Moreover, Russian participation in the construction of the power units can boost the development of Iranian nuclear technology and the corresponding infrastructure. The treaty signed between Moscow and Tehran implies that Rosatom is expected to rely on Iranian economic capacity and to use local subcontractors whenever possible during the construction of the new reactors. Russia is also supposed to train Iranian cadres for the nuclear industry. The sides agreed that in the future, they may even consider deploying elements of the nuclear fuel cycle in the Islamic republic. These provisions of the agreement perfectly suit the Iranian authorities’ goal of turning the Islamic republic into the largest regional energy producer.
Yet, there are a number of challenges that can put a damper on the future of the Russian-Iranian nuclear cooperation. First of all, in order to be commercially viable, the construction of the new power generating units should take less than four to five years. Otherwise, the costs of the project will outrun the profits. The failure to build the new reactors in Iran within the original timeframe may also have negative implications for Rosatom’s international reputation. Delays could be used by Rosatom’s foreign rivals to dissuade other countries in the region from working with the Russians in implementing their nuclear projects. Under these circumstances, the success of this Russian-Iranian nuclear venture is highly dependent on the future of the sanctions regime. The West’s existing punitive measures may disrupt the supply of the equipment necessary for the implementation of the project (Rosatom purchases some of its parts from abroad). Sanctions can also obstruct financial transactions and prevent the Iranian authorities from paying Russian contractors for their work.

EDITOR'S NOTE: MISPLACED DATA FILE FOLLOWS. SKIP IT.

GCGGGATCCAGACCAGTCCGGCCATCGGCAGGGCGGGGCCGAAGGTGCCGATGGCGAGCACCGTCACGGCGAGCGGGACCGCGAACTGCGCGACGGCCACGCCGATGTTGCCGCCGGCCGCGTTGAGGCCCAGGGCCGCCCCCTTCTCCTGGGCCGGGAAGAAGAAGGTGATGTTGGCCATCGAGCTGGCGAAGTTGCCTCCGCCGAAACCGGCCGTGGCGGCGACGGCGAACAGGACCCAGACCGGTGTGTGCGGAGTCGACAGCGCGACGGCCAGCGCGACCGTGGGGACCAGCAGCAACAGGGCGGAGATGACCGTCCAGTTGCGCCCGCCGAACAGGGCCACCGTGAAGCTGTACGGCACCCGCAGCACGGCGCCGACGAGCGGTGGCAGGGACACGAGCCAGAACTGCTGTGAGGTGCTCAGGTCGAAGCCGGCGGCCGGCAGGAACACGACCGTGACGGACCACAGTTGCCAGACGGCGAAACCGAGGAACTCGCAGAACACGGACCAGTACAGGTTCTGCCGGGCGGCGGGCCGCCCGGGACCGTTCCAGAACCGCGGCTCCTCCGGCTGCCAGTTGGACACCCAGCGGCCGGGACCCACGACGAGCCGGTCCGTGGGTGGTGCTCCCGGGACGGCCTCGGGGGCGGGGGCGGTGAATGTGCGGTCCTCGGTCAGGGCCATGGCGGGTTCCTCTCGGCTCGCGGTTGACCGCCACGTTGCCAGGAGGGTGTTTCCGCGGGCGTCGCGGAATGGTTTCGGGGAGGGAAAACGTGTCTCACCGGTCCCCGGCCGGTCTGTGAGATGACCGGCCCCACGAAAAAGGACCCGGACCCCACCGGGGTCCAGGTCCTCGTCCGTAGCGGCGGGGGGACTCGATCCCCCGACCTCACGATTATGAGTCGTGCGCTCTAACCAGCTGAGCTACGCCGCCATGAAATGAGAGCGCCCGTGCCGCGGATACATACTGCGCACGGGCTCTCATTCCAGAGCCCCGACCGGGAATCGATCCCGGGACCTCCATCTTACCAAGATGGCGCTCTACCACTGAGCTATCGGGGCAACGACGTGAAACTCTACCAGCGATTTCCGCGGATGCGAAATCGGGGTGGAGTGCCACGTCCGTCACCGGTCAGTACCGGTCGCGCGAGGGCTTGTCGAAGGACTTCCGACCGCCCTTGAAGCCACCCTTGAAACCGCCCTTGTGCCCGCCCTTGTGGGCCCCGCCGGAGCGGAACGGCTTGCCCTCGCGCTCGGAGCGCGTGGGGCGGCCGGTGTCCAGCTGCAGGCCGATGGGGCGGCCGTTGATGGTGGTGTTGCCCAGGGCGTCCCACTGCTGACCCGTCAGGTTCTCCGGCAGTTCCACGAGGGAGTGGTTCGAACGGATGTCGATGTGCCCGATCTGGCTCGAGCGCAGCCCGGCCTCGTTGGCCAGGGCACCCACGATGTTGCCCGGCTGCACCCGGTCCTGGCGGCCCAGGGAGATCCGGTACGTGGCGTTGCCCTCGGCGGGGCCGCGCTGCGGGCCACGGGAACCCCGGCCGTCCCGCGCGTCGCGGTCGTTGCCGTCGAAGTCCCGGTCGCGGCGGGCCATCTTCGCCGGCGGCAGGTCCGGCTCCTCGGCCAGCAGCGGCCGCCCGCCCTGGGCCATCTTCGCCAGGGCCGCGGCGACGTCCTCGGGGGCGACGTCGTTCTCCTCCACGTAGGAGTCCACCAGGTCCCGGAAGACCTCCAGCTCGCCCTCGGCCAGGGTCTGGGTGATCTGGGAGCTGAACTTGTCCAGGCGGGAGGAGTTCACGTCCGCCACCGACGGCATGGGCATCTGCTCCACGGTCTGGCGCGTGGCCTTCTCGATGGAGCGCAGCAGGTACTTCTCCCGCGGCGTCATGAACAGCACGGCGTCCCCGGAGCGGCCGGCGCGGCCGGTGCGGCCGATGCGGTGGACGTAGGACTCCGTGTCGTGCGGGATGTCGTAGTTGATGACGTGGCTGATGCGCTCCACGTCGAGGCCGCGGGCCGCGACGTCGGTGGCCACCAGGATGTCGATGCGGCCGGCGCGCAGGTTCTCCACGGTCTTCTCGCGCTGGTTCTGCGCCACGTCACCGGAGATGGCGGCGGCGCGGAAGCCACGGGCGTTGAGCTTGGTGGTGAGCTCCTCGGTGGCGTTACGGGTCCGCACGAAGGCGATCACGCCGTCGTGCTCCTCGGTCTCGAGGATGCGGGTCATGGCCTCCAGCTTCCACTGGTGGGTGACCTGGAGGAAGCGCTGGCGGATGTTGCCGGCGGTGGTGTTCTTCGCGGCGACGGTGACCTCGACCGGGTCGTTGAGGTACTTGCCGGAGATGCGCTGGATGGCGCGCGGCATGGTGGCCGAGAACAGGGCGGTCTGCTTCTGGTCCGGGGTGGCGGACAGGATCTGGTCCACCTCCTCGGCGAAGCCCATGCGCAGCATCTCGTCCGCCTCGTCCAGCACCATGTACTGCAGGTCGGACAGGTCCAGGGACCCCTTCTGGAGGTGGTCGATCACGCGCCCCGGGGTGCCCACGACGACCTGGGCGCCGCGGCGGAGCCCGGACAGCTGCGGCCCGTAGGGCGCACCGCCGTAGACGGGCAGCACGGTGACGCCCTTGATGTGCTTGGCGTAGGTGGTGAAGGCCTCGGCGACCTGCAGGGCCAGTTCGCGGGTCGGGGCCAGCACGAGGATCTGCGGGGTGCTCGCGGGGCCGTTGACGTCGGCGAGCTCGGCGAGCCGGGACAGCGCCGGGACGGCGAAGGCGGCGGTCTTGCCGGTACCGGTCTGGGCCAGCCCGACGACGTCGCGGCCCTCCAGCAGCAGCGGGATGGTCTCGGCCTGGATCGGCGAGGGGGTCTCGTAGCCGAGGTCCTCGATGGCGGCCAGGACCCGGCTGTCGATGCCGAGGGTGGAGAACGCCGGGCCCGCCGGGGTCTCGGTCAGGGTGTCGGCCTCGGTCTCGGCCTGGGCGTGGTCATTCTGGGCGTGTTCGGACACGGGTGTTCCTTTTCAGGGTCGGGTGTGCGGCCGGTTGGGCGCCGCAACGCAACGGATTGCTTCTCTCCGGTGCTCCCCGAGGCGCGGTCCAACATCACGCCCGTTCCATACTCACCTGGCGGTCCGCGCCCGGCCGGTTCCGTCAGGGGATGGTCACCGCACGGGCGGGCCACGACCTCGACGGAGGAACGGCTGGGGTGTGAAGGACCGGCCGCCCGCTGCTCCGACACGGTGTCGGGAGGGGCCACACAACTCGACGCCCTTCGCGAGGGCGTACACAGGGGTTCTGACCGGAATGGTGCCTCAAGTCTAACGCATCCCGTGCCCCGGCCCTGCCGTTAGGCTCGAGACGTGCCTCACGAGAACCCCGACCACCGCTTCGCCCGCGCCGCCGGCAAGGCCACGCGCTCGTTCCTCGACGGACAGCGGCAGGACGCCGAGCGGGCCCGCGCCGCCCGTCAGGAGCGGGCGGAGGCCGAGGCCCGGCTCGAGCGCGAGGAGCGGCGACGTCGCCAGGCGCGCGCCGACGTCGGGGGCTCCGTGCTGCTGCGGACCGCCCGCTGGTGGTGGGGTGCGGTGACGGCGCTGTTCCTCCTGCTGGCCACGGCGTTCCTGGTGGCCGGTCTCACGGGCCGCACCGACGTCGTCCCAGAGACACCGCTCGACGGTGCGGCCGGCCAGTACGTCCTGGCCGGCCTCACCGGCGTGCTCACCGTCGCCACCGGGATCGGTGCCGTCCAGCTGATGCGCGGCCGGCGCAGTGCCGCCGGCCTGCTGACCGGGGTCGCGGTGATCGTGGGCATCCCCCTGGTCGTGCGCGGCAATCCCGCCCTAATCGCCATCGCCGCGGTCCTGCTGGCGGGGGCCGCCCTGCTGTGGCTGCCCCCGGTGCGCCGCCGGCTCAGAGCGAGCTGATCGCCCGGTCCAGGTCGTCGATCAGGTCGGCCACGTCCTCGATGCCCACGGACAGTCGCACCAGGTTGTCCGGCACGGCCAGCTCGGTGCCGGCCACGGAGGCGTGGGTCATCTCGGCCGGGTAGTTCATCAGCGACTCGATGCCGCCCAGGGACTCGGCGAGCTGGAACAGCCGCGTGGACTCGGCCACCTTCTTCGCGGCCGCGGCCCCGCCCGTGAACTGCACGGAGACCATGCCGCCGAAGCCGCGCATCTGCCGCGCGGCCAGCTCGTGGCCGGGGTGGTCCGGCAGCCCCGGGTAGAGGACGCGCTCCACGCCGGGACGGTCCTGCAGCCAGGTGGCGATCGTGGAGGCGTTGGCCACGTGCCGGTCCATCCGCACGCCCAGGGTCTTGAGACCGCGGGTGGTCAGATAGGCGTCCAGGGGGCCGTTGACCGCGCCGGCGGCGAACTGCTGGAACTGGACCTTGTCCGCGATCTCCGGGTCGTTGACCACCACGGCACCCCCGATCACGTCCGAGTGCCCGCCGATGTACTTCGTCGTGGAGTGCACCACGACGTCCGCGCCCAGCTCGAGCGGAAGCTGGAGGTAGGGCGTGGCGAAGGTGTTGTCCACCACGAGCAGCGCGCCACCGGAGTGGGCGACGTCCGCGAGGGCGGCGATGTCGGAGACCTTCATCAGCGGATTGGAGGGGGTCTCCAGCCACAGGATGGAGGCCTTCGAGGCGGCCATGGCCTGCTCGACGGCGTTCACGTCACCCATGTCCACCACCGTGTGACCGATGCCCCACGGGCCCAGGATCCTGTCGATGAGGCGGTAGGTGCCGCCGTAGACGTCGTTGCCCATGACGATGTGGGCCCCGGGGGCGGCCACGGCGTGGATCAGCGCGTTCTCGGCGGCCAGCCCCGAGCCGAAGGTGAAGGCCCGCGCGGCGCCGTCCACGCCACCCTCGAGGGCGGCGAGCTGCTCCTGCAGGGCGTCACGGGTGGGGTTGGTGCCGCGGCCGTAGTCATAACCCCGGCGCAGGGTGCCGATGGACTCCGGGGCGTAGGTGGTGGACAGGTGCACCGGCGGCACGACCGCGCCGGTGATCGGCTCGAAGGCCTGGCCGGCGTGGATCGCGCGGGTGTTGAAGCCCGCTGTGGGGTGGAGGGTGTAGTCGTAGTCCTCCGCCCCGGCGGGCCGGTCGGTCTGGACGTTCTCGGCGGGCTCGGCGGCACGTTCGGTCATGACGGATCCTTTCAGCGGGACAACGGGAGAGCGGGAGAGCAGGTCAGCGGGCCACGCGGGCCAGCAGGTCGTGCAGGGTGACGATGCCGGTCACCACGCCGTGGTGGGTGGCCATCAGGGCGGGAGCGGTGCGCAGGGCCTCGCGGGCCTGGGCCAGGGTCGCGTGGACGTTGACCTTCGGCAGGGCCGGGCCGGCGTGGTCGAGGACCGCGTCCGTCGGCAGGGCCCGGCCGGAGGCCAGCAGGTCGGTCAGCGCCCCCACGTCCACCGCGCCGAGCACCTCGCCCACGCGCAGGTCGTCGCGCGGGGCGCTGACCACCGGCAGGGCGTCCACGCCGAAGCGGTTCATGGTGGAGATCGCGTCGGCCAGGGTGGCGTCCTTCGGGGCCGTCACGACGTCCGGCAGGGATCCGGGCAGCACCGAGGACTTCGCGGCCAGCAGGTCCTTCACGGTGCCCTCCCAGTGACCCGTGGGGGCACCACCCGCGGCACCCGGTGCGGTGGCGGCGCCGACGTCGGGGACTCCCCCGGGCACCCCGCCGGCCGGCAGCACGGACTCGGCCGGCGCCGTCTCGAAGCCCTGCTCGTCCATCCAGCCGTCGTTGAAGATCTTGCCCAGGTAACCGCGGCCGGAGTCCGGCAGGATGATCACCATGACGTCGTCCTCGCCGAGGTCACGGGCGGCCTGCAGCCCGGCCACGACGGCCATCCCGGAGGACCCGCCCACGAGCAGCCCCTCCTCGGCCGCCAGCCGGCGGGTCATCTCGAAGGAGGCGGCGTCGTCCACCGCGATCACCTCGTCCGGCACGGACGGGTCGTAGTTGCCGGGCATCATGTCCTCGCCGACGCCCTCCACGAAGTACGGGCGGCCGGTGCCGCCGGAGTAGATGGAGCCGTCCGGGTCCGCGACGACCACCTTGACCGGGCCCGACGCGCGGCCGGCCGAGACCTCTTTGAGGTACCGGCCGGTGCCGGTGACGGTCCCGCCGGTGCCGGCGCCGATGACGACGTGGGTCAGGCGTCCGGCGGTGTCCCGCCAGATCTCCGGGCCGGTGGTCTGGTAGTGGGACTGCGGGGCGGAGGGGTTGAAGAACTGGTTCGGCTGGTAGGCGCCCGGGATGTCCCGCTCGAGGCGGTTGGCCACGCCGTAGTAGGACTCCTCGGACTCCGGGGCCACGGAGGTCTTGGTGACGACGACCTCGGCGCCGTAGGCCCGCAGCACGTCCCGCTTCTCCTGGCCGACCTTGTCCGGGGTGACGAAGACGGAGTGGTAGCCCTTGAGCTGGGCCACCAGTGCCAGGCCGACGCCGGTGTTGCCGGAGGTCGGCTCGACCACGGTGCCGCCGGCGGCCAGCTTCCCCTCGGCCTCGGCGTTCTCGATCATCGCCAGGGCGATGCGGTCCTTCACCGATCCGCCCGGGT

Unfortunately for Iran, the profitability of the venture does not guarantee Moscow’s political loyalty.
Unfortunately for Iran, the profitability of the venture does not guarantee Moscow’s political loyalty or its willingness to stick with previously reached agreements. There is no way to insulate the new project from twists in the political dialogue between Moscow and Tehran. It could not have been mere coincidence that some of delays in the construction of first Bushehr power generating unit coincided with dips in Russian-Iranian relations. As demonstrated by the experience of the S-300 complex deal and the Gore-Chernomyrdin agreement of 1995, the opportunity to normalize relations with the European Union and United States may be a serious incentive for Russia to reconsider some of its approaches toward the Islamic republic. Currently, the possibility of such a U-turn in Moscow’s foreign policy is minimal, but anything can change with the passage of time.
All in all, the Russian-Iranian nuclear deal may have been a definite diplomatic success for both countries but far from being the end of the story, this is only the beginning.
Nikolay Kozhanov is a senior lecturer in political economy of the Middle East at the St.-Petersburg State University and an expert of the Institute of the Middle East (Moscow).
Carnegie does not take institutional positions on public policy issues; the views represented herein are those of the author(s) and do not necessarily reflect the views of Carnegie, its staff, or its trustees.